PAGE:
Patellofemoral Pain Syndrome - (Runner's Knee)

Patellofemoral pain syndrome (PFPS) is one of the most common knee disorders and is commonly referred to as “runner’s knee.” The patellofemoral joint is made of the kneecap (patella), thigh bone (femur), and soft tissues that provide support. The pain of runner's knee usually comes from these supporting structures. Among adolescents, 20 to 45 percent experience runner's knee. It is more than twice as likely to affect females as males. 

What Causes Runner's Knee? 

Runner's knee is usually caused by a combination of direct trauma, overuse, and abnormal kneecap movement (patellar tracking). The most frequent causes of abnormal patellar tracking include weakness in the thigh and hip muscles, too much movement of the kneecap, inadequate flexibility, and abnormalities of alignment between the hip, knee, and foot. Training errors, poor shoes, and running surface abnormalities can also aggravate runner's knee. 

What are the symptoms of Runner's Knee? 

The most common symptoms are pain during and/or after activity, and pain or stiffness after prolonged sitting or standing. Some people may also notice a grinding or popping feeling under the kneecap, and may experience mild swelling. The pain is usually dull and achy, and may shift from one side of the kneecap to the other. The athlete may have pain in both knees or only in one knee. The pain is usually worse when kneeling, walking downhill, or going up and down stairs.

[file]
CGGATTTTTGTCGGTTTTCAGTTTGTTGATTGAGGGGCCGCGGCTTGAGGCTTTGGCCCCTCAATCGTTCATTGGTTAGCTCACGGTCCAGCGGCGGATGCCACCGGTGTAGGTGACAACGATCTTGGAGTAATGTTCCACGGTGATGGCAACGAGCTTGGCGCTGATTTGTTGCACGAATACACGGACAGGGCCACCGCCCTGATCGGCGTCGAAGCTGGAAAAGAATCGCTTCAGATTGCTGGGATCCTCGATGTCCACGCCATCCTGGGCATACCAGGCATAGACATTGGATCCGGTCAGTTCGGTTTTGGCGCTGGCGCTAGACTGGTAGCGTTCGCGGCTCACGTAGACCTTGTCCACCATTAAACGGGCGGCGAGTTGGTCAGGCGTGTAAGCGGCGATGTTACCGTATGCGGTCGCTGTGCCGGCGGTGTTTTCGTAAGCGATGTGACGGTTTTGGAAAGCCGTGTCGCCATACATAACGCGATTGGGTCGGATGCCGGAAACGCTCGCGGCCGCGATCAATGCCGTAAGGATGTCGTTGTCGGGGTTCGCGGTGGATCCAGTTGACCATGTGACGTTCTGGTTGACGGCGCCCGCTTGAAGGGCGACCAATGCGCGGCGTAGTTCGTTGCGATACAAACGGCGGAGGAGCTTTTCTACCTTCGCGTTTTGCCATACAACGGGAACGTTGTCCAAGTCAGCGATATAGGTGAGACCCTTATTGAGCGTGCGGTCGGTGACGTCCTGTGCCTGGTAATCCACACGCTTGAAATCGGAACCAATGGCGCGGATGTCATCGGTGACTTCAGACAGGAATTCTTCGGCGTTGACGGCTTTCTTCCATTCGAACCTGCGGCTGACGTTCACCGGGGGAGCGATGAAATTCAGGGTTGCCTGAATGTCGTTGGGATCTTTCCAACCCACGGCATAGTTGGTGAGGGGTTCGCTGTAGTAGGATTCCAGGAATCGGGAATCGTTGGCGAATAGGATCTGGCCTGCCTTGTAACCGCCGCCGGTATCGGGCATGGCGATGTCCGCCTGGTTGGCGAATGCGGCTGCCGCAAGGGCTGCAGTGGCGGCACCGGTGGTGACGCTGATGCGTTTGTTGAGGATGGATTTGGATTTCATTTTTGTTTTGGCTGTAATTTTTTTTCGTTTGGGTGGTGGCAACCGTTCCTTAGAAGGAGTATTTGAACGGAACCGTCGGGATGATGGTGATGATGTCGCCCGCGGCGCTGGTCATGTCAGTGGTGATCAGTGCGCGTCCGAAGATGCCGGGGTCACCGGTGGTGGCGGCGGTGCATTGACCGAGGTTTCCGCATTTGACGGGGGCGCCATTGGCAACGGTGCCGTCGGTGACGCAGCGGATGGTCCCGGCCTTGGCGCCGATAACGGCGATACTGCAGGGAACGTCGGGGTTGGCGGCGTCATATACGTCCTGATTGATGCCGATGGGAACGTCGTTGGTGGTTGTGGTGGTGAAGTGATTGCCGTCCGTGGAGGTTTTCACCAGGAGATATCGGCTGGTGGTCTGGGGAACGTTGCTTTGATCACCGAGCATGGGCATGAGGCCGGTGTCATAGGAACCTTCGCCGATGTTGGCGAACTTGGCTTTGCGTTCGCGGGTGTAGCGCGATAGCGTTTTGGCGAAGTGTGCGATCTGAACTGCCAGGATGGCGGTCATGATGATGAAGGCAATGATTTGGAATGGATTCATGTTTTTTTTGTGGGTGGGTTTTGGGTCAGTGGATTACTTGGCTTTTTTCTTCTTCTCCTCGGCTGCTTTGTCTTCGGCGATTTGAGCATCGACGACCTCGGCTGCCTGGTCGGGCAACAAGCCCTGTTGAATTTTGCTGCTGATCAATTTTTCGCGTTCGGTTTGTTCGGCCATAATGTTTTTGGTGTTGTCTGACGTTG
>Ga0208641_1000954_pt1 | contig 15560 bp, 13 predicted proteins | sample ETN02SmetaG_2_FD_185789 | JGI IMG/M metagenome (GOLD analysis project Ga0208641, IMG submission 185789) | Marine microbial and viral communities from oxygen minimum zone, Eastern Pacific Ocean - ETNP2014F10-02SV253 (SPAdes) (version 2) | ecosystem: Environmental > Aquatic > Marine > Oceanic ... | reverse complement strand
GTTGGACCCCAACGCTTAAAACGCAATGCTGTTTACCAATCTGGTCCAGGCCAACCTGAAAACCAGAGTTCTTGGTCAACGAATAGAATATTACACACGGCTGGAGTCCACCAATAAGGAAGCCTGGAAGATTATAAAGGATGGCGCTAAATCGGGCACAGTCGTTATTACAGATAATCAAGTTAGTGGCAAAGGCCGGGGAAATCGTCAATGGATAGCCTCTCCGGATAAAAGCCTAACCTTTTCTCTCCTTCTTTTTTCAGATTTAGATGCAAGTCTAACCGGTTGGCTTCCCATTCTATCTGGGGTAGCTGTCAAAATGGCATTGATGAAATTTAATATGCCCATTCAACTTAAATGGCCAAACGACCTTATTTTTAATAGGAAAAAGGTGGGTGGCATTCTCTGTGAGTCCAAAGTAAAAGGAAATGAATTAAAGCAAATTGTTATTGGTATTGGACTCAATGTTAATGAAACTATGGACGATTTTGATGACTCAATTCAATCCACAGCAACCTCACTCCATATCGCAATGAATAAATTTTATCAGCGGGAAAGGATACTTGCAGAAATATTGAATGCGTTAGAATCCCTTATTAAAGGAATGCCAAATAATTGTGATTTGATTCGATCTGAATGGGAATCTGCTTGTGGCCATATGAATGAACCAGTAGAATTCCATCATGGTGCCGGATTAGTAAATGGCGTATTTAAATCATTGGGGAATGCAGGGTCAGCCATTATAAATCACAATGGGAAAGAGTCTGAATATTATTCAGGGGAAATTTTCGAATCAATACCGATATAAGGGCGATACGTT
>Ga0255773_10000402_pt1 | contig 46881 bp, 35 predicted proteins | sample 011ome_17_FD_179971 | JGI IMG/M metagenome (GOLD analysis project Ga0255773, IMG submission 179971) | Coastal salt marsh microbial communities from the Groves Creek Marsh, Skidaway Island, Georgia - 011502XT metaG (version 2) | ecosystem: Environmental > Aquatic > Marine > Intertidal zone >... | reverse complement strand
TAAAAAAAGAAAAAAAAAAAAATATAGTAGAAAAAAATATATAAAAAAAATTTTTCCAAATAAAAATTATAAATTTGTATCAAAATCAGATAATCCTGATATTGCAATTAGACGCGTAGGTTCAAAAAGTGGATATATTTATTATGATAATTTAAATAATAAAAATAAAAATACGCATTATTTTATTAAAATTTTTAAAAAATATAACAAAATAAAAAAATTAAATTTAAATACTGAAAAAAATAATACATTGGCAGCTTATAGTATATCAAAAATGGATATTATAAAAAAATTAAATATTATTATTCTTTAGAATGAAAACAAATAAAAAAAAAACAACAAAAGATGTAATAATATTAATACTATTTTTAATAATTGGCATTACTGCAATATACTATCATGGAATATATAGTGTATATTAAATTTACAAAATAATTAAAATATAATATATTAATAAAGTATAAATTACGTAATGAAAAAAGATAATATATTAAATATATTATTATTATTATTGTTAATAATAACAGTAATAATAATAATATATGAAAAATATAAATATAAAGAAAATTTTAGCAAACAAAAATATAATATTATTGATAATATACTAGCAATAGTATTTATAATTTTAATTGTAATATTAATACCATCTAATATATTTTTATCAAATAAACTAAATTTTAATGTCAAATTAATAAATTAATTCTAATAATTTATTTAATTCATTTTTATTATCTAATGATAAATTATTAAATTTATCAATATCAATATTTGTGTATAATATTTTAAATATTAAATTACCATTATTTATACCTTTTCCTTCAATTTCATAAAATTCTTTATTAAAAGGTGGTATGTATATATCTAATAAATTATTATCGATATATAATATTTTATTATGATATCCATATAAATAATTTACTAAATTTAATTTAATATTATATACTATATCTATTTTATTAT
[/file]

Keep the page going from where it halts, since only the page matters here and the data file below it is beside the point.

How is Runner's Knee diagnosed? 

The doctor will review the patient's history and physical examination.  X-rays, MRIs, and other imaging tests are usually not needed, unless the doctor needs to rule out another cause of the patient's symptoms. 

How is Runner's Knee treated? 

Treatment includes modifying activities and taking a breaking from those that cause symptoms. The mainstay of treatment is a customized physical therapy program to strengthen and stretch the hip and thigh muscles so they can help the kneecap move smoothly through its groove. Ice and anti-inflammatory medication can also reduce pain and inflammation. 

The doctor may recommend shoe inserts (orthotics) to redistribute pressures during activity. Some patients benefit from a brace or taping to support the kneecap and reduce pain during activity. Rarely, surgery may be necessary to help improve kneecap mobility if rest and physical therapy fail to relieve symptoms. 


Boling M, Padua D, Marshall S, Guskiewicz K, Pyne S, Beutler A. Gender differences in the incidence and prevalence of patellofemoral pain syndrome. Scand J Med Sci Sports. 2010;20(5):725-30. 

Anderson SJ and Harris SS, eds. Care of the Young Athlete, 2nd ed. Elk Grove Village, IL: American Academy of Pediatrics; 2010. 

Sarward JF and LaBella CR, eds. Pediatric Orthopaedics and Sports Injuries. Elk Grove Village, IL: American Academy of Pediatrics; 2010.